How Much is a 1939 Lincoln Wheat Penny Worth? (Price Chart)

The 1939 Lincoln wheat penny is one of the most populous coins in America. The one-cent coin has an image of Abraham Lincoln at the obverse and wheat stalks at the reverse. Minted to commemorate the legendary American president’s birthday, the coin draws lots of interest from many numismatic collectors.

But what is the 1939-penny value? The 1939 one cent coin costs about ten cents and one dollar. The coin contains 95% copper as well as 5% zinc and tune in its 3.11 g of weight.

In this post, find out the value, history, features and comparisons of the 1939 Lincoln penny. Also, see its detailed images, videos and reviews.

What is the 1939 Penny?

The 1939 penny is one of the single cent coins struck by the United States Mint between 1909 and 1958. Also called the “Wheat Penny”, the 1939 coin depicts two wheat stalks similar to its counterparts in the cents series. Victor David Brenner, a medalist and sculptor designed the 1939 penny in 1909.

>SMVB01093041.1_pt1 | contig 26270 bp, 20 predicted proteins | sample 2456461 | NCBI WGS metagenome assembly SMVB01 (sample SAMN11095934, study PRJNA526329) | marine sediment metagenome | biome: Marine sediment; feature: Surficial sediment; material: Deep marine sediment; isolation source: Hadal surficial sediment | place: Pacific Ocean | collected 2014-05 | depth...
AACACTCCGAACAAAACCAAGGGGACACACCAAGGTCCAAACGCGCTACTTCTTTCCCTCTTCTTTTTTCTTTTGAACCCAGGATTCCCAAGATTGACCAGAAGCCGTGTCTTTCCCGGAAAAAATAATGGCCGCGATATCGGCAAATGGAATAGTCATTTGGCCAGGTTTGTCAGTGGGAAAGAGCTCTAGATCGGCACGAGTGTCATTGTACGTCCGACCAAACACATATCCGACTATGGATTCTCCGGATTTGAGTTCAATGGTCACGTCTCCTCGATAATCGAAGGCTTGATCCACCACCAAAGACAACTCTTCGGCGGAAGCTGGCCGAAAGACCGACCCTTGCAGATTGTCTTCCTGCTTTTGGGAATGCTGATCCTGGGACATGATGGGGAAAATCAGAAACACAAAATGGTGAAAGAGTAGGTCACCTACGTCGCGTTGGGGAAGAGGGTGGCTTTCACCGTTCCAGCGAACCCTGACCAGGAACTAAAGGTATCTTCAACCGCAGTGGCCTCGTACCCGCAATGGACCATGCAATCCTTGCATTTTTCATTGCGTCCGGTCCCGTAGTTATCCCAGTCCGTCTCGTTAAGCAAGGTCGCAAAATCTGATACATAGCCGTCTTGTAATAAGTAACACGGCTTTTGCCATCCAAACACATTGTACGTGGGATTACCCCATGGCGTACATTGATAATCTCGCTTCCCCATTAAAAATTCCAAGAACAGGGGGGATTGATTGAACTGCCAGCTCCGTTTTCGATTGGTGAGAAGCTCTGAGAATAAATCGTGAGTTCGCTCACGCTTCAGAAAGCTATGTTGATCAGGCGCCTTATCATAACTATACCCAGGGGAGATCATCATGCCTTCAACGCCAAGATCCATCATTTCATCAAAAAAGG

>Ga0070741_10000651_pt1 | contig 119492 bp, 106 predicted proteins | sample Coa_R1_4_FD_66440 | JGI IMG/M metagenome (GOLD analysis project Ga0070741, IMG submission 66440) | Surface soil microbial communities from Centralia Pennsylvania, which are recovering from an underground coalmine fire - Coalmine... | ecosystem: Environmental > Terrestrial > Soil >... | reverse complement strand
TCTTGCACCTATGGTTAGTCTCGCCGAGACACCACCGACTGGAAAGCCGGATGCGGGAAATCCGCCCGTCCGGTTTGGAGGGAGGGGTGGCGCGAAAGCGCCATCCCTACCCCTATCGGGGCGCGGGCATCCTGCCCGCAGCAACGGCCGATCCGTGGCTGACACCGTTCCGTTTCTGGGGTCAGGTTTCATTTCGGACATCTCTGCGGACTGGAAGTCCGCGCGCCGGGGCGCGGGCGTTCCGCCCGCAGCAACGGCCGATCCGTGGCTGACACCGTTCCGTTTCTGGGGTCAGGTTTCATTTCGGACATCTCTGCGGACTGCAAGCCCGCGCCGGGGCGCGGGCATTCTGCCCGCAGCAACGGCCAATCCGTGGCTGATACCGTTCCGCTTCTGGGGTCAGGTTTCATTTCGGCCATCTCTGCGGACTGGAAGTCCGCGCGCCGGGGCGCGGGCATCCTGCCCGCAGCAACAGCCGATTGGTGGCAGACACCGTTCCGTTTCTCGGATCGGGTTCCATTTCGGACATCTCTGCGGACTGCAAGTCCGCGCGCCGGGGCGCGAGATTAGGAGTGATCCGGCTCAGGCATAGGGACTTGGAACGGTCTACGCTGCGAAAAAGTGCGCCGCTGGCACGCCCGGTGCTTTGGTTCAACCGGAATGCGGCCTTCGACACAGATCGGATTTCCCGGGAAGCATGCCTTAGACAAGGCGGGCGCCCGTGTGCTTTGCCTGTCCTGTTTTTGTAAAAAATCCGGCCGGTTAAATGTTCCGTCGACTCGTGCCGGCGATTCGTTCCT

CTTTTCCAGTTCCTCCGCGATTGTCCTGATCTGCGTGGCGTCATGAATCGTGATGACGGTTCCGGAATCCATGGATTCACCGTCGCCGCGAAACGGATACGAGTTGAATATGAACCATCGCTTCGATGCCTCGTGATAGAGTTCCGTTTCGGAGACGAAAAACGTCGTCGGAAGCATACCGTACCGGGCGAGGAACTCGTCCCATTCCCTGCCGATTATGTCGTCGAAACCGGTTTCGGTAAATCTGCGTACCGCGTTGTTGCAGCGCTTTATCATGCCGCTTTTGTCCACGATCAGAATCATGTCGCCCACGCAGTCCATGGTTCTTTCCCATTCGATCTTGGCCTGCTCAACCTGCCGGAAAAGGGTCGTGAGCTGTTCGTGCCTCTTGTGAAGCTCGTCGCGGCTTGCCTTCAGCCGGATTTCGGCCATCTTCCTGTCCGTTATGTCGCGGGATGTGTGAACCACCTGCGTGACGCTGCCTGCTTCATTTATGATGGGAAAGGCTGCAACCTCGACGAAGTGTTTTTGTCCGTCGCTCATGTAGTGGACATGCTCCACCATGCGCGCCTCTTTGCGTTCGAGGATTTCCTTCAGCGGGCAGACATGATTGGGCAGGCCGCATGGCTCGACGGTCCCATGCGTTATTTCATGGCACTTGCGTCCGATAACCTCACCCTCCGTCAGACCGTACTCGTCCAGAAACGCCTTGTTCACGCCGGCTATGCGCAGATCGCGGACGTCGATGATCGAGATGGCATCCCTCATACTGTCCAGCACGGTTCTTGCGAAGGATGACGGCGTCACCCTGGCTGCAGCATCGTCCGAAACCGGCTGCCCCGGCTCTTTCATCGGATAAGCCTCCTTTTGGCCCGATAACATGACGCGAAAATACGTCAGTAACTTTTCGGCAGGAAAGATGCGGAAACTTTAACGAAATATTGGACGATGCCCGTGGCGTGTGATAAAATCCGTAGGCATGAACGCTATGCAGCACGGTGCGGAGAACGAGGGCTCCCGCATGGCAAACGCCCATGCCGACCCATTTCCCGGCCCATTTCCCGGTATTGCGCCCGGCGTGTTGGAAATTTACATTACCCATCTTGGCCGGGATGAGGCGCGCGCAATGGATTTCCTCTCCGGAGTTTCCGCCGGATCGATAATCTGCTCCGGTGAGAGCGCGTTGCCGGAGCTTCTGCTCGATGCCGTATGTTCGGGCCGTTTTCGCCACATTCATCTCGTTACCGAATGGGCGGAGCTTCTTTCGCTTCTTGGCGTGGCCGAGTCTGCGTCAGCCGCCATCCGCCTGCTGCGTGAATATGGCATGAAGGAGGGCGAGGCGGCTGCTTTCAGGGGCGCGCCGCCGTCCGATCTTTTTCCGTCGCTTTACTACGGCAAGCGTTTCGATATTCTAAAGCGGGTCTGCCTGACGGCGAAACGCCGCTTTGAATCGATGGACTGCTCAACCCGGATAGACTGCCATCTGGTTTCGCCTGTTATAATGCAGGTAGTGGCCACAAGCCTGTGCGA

History of the 1939 Penny

History of the 1939 Penny
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The coin traces its origin to 1904 when President Theodore Roosevelt raised concern over the US coins’ lack of artistic appeal and merits. The four main coins that required a new design were the quarter eagle, half eagle, the eagle, and double eagle. The president wrote an official letter to the Treasury secretary, inquiring if a private sculptor would help redesign the four golden coins.

Since there wasn’t a Congress Act barring the redesign of the coins, president Roosevelt through the US mint, authorized sculptor Saint-Gaudens Augustus to create a new design for the four golden coins. The design process came to a successful completion in 1908. The president then proposed a redesign of the cent as well.